Cars are everywhere and they take us everywhere we need to go. When we’re sick, they take us to the hospital – but what about when there’s something wrong with our cars?
Apart from the usual noises they make – from the rumbling engine to the humming tires – that unfamiliar ticking or clanging may be giving us a vital clue: something is wrong!
Here are some ways to identify car noises and what they mean to give your car the attention it deserves.
Where is that whistling noise coming from? If you only hear this noise inside your car while driving, there is most likely an issue with your vehicle’s weather-stripping. If the whistling noise originates from under the hood, however, this sound could be a sign of something more serious:
Hoses are crucial parts of your engine’s cooling system, but they are also the weakest. Constant circulation of air and cooling fluid through your car’s engine can cause small cracks in hoses, breaking their vacuum seal. The whistling sound you are hearing could be air escaping through these holes.
If you’re still hearing whistling after your car is turned off, the noise may be coming from your car’s radiator pressure cap. This cap is designed to release excess heat from overheated coolant, but sometimes the seal of the part’s rubber gasket breaks and air leaks out.
If your car is whirring and squealing for attention, chances are you have a belt problem. In addition to its many gaskets, hoses and wires, your car’s engine has several rotating belts. Over time, these belts can stretch or crack as they circulate at high speeds around a system of pulleys. Replacing worn-out belts is cheap and can save you headaches down the road.
If something is ticking and clicking in your engine, check your car’s oil tank. Since they rely on lubricating oil to run smoothly, noisy pistons are often an indication of low oil levels. Before taking your car to the shop, check your car’s dipstick.
If your car sputters or continues running after removing the keys from the ignition, you may be hearing the effects of “dieseling.” In a nutshell, dieseling is when gasoline continues to ignite by compression alone in the cylinder without the aid of the sparkplug. Although this issue is somewhat limited to older engines with carburetors, as opposed to newer fuel-injected engines, do not be surprised if you hear a couple coughs from your engine after turning it off.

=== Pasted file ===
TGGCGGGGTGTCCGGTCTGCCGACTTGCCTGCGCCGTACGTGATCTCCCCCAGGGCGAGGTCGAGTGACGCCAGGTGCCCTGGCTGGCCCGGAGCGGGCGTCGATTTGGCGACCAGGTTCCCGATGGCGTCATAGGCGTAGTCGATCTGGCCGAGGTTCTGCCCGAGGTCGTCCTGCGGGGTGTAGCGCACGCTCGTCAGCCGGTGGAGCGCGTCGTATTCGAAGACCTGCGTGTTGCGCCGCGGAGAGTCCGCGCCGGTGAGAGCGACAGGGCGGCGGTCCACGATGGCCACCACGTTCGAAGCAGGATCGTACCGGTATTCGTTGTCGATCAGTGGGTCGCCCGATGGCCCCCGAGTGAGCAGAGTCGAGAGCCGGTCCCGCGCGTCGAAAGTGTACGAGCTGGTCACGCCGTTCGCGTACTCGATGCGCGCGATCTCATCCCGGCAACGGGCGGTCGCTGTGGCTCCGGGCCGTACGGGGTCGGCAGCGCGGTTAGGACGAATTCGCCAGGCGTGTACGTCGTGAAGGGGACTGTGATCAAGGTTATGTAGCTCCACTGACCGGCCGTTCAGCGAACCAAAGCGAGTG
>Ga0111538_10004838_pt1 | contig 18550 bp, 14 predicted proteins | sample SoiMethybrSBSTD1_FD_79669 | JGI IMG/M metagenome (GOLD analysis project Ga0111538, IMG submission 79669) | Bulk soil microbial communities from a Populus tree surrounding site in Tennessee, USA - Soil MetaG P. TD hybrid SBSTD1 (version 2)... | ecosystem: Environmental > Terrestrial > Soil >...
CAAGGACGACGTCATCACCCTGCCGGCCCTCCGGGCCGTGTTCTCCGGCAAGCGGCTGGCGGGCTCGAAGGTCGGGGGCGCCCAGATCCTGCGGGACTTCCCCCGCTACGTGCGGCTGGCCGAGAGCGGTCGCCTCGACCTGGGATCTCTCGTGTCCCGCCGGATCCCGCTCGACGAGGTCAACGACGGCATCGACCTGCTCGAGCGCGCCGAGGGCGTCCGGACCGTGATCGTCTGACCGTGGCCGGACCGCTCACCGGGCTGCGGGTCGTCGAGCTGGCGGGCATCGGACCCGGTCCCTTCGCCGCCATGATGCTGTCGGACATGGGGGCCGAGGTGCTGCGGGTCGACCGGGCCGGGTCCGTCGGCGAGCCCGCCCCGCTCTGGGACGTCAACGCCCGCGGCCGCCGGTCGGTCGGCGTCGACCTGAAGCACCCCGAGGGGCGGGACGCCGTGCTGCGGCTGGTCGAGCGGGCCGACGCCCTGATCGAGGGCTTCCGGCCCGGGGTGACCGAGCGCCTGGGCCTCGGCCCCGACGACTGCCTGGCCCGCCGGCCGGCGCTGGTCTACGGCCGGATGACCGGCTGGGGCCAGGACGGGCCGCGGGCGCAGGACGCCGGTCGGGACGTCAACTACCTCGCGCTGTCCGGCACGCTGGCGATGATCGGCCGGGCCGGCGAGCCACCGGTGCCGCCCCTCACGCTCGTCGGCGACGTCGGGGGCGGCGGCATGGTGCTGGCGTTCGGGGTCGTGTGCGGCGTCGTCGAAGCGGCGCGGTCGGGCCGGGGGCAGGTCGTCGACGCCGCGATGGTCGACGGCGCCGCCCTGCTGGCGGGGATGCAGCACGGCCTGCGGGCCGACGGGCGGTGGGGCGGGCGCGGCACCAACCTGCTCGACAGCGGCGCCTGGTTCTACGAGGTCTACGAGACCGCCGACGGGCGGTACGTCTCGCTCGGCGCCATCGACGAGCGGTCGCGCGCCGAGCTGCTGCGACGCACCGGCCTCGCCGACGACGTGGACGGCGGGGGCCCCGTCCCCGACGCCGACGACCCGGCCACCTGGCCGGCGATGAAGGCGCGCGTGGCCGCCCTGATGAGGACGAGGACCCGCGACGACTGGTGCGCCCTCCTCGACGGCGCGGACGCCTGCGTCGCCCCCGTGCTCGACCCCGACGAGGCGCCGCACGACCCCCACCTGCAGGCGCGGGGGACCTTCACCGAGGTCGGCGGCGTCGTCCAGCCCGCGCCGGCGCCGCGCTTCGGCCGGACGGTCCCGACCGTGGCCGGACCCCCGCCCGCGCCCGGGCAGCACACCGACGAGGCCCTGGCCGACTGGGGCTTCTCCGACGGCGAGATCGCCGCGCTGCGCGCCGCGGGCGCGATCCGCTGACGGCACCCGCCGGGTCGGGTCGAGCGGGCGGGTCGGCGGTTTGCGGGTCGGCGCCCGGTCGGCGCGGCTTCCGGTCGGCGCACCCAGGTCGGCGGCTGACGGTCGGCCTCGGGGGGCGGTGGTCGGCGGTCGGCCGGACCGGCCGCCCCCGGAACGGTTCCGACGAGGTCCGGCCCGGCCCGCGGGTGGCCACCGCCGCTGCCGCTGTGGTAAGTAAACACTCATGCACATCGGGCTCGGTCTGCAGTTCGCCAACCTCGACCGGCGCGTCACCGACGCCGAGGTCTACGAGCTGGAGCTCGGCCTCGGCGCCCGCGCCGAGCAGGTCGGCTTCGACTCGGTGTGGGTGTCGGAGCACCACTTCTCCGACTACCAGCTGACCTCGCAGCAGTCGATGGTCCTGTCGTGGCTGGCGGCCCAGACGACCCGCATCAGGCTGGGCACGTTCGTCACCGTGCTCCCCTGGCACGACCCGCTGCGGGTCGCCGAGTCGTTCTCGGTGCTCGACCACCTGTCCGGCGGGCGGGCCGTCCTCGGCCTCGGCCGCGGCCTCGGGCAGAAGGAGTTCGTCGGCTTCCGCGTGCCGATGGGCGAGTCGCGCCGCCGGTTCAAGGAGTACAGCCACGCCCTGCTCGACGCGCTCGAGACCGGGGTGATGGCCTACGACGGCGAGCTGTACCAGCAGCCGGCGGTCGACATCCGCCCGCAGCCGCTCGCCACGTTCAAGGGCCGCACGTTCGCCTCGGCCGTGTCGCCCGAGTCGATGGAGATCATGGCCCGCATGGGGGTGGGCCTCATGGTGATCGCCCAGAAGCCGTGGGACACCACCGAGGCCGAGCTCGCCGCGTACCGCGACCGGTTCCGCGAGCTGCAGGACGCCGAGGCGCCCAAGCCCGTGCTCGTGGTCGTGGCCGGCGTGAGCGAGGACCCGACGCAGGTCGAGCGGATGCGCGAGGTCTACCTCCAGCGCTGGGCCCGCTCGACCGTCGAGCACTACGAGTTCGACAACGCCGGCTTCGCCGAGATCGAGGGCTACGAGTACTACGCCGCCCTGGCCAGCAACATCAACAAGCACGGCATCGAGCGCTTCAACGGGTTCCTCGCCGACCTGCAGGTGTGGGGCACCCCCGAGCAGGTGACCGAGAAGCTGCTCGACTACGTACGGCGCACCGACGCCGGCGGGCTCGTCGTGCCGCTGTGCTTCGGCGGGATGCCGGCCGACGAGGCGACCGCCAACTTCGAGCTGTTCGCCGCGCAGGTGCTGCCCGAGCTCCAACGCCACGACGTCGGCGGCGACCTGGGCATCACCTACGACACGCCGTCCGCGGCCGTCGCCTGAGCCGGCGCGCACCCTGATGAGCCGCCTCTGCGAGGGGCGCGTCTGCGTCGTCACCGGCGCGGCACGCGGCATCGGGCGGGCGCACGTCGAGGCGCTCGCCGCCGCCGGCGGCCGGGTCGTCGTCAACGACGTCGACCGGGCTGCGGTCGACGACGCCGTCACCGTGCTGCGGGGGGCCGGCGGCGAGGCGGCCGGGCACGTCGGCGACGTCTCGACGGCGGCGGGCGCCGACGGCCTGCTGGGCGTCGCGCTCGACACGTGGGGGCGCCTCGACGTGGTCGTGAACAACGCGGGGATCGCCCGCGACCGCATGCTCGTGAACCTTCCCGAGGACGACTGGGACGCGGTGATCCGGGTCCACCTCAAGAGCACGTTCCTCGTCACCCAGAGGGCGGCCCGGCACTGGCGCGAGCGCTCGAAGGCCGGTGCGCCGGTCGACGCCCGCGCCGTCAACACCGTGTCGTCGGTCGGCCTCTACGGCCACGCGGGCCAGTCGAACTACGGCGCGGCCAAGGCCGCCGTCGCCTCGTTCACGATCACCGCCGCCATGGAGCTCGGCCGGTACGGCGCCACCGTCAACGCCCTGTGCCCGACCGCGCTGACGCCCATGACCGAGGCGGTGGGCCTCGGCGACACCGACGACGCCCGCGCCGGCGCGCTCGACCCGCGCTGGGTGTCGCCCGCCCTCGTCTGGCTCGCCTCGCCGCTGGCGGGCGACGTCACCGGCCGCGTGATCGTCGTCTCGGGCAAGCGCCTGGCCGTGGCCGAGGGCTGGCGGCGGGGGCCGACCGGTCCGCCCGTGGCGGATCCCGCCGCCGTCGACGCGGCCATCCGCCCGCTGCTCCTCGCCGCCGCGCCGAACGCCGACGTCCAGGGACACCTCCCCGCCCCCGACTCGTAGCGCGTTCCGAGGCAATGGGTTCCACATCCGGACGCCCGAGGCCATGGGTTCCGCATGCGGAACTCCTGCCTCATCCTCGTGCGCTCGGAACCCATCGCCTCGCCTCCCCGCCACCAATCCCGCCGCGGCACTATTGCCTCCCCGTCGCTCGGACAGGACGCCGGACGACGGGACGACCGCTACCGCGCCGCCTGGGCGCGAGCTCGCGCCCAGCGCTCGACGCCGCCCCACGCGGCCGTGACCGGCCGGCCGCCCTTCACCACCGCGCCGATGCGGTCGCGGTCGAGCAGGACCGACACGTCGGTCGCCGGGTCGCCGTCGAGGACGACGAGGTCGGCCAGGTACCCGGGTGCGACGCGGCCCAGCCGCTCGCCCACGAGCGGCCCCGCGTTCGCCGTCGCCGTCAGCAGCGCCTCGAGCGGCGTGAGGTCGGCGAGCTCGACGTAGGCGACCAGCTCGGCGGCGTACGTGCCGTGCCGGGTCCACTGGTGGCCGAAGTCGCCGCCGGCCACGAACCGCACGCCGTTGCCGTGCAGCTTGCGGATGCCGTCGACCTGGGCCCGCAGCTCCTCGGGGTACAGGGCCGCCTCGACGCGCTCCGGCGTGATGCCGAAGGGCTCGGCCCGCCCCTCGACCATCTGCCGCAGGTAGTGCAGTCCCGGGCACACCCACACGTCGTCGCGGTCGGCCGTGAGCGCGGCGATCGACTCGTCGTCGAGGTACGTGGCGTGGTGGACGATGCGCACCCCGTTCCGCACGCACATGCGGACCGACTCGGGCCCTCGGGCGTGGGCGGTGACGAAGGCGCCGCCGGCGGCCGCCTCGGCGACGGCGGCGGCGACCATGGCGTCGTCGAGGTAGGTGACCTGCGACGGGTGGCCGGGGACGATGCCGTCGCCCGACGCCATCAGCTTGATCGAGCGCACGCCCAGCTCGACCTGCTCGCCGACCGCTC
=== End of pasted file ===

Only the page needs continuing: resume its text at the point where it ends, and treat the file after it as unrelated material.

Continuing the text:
5. Uneven Idling
If you feel your car’s usual rhythm is off, there may be an issue with one of its sparkplugs. Spark plugs are responsible for igniting the fuel in your car’s engine, but sometimes they burn out, short or experience breaks.
6. Loud Idling
A good engine should roar, but not too loudly. If you feel your car is more noisy than usual there could be an issue with cylinder compression. If there is an uneven air-fuel ration in the cylinder, combustion can occur at higher or lower rates than normal. Higher pressure in the cylinder can cause the engine to sound louder than usual or even produce a knocking sound. Not attending to this issue can lead to engine damage.
7. Noisy Turning
If you hear strange noises, but only when turning, there could be a problem with your car’s wheels or tires. While the issue could be as simple as low inflation or tire wear, there are other possible culprits, such as a worn wheel bearing or incorrect wheel balance.
8. Noisy Breaks
If you hear an abnormal sound when breaking, have your car checked immediately as there could be an issue with your breaks or break pads.
9. Clunks and Clangs
Hearing a large clang at every speed bump? There could be an issue with your car’s suspension. Before going to the shop, take a quick look under your car to check for a loose tailpipe or muffler.
Although these noises can give you clues as to what’s wrong with your vehicle, the best thing you can do to keep your car running smoothly is to keep a regular maintenance schedule. Taking care of your car also means making sure it’s properly insured – get a quote today to get the right kind of coverage for your vehicle so that you can drive with confidence.